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Cover page of Assessing Public Outreach about Slow Streets in San Francisco

Assessing Public Outreach about Slow Streets in San Francisco

(2021)

In April, 2020, one month into COVID-19 lockdown, the San Francisco Municipal Transportation Agency (SFMTA) announced its new Slow Streets program. This emergency response closed select city streets to thru traffic, providing more space to physically distance for those who want to travel by foot, bike, wheelchair and other modes. Moving forward, the city now has to decide how to build a Slow Streets program that will be sustainable in the long term. To help with this plan, SFMTA issued a public questionnaire that asks where respondents live, what their opinion is of Slow Streets and if they recommend certain corridors for future Slow Streets. This capstone project set out to analyze citizen responses to interpret the project’s effectiveness in communicating to San Francisco residents. Relying primarily on a spatial analysis of questionnaire responses and a qualitative analysis of one-off emails about the program, I examined whether citizens liked and understood the program, and how far-reaching the city’s outreach had extended. I found that many citizens believed the Slow Streets program was for commercial corridors, rather than residential, which is part of the program’s criteria. I also found that responses were absent from neighborhoods with large percentages of low-income populations and high representation of communities of color. Based on these findings, I recommend that SFMTA adjust its messaging to communicate about the residential land use designation of the Slow Streets corridors. I also recommend that the city prioritize future outreach in areas of the city that were not well-represented in the original questionnaire.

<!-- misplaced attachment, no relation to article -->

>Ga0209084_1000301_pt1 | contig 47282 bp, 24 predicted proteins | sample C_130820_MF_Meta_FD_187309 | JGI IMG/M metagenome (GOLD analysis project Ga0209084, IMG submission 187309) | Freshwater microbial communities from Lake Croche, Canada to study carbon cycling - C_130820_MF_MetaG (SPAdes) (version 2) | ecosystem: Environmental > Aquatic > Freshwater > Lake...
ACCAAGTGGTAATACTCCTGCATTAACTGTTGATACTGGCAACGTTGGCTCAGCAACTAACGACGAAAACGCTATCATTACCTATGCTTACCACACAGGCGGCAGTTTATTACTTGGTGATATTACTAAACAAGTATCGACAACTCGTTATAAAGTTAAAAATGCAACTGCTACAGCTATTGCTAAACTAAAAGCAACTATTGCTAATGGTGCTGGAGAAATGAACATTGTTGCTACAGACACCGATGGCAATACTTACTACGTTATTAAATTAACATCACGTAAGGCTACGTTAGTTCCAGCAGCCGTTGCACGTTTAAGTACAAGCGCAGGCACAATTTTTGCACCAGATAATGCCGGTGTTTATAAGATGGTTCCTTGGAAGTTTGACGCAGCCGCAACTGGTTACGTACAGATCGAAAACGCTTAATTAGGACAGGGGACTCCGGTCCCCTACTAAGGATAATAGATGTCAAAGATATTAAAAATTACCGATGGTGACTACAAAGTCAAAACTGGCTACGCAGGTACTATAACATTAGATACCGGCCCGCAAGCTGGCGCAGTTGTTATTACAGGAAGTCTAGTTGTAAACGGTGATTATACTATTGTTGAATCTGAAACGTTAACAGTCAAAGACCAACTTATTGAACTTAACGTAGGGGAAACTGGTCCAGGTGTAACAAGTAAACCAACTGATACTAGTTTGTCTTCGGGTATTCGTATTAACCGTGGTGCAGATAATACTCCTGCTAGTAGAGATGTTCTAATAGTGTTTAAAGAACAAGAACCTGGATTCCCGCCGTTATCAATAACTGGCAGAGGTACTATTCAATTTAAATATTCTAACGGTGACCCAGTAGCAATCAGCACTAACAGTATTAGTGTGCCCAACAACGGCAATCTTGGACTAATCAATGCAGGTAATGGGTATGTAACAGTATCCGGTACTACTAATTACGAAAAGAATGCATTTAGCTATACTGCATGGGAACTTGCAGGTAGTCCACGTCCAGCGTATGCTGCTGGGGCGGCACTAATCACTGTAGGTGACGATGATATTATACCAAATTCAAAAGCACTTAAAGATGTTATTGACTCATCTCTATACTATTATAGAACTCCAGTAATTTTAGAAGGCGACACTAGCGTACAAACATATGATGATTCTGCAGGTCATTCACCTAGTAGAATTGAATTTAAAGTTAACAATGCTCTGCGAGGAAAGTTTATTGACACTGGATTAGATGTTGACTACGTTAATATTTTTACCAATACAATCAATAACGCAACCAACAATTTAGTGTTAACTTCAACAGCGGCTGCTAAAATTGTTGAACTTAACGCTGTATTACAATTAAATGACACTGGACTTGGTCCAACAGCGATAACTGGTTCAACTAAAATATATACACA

Cover page of Lessons for Upgrading Los Angeles’ Slow Streets: A Feasibility Study for Making the L.A. Slow Streets Program Permanent in a Post-COVID City

Lessons for Upgrading Los Angeles’ Slow Streets: A Feasibility Study for Making the L.A. Slow Streets Program Permanent in a Post-COVID City

(2021)

As a response to the COVID-19 pandemic, cities around the world reallocated street space not being used by commuters to people for outdoor recreation. Los Angeles Slow Streets began in May 2020, implemented by LADOT with support from StreetsLA and guidance from the Mayor’s Office. The aim was to slow vehicles and discourage non-local traffic on neighborhood Slow Streets. In June 2020, Councilman Ryu introduced a motion to make Slow Streets permanent. This report is a response to a call for an analysis of the feasibility of implementing permanent Slow Streets. The analysis section of this report includes three main foci: case studies, alignment with other mobility programs, and policy implications.

Based on the findings in this report, L.A. has the potential to implement a program that serves each of its diverse communities using context-based decisions for implementing traffic calming infrastructure and regulations. The feasibility for a permanent Slow Streets program is improved by current state-level political support for legislation that will allow the city to formally designate Slow Street corridors. Additionally, permanent Slow Street development is aided by the momentum from other projects in the city that aim to improve safety and public health across the City’s transportation network. Slow Streets began as an opportunistic experiment for improving safety and health for Angelenos. Now, the City can work with communities to develop a permanent program that will change the way Angelenos use the streets for years to come.

Cover page of Equity Lenses: Targeting Equitable Community Investment Across Southern California

Equity Lenses: Targeting Equitable Community Investment Across Southern California

(2021)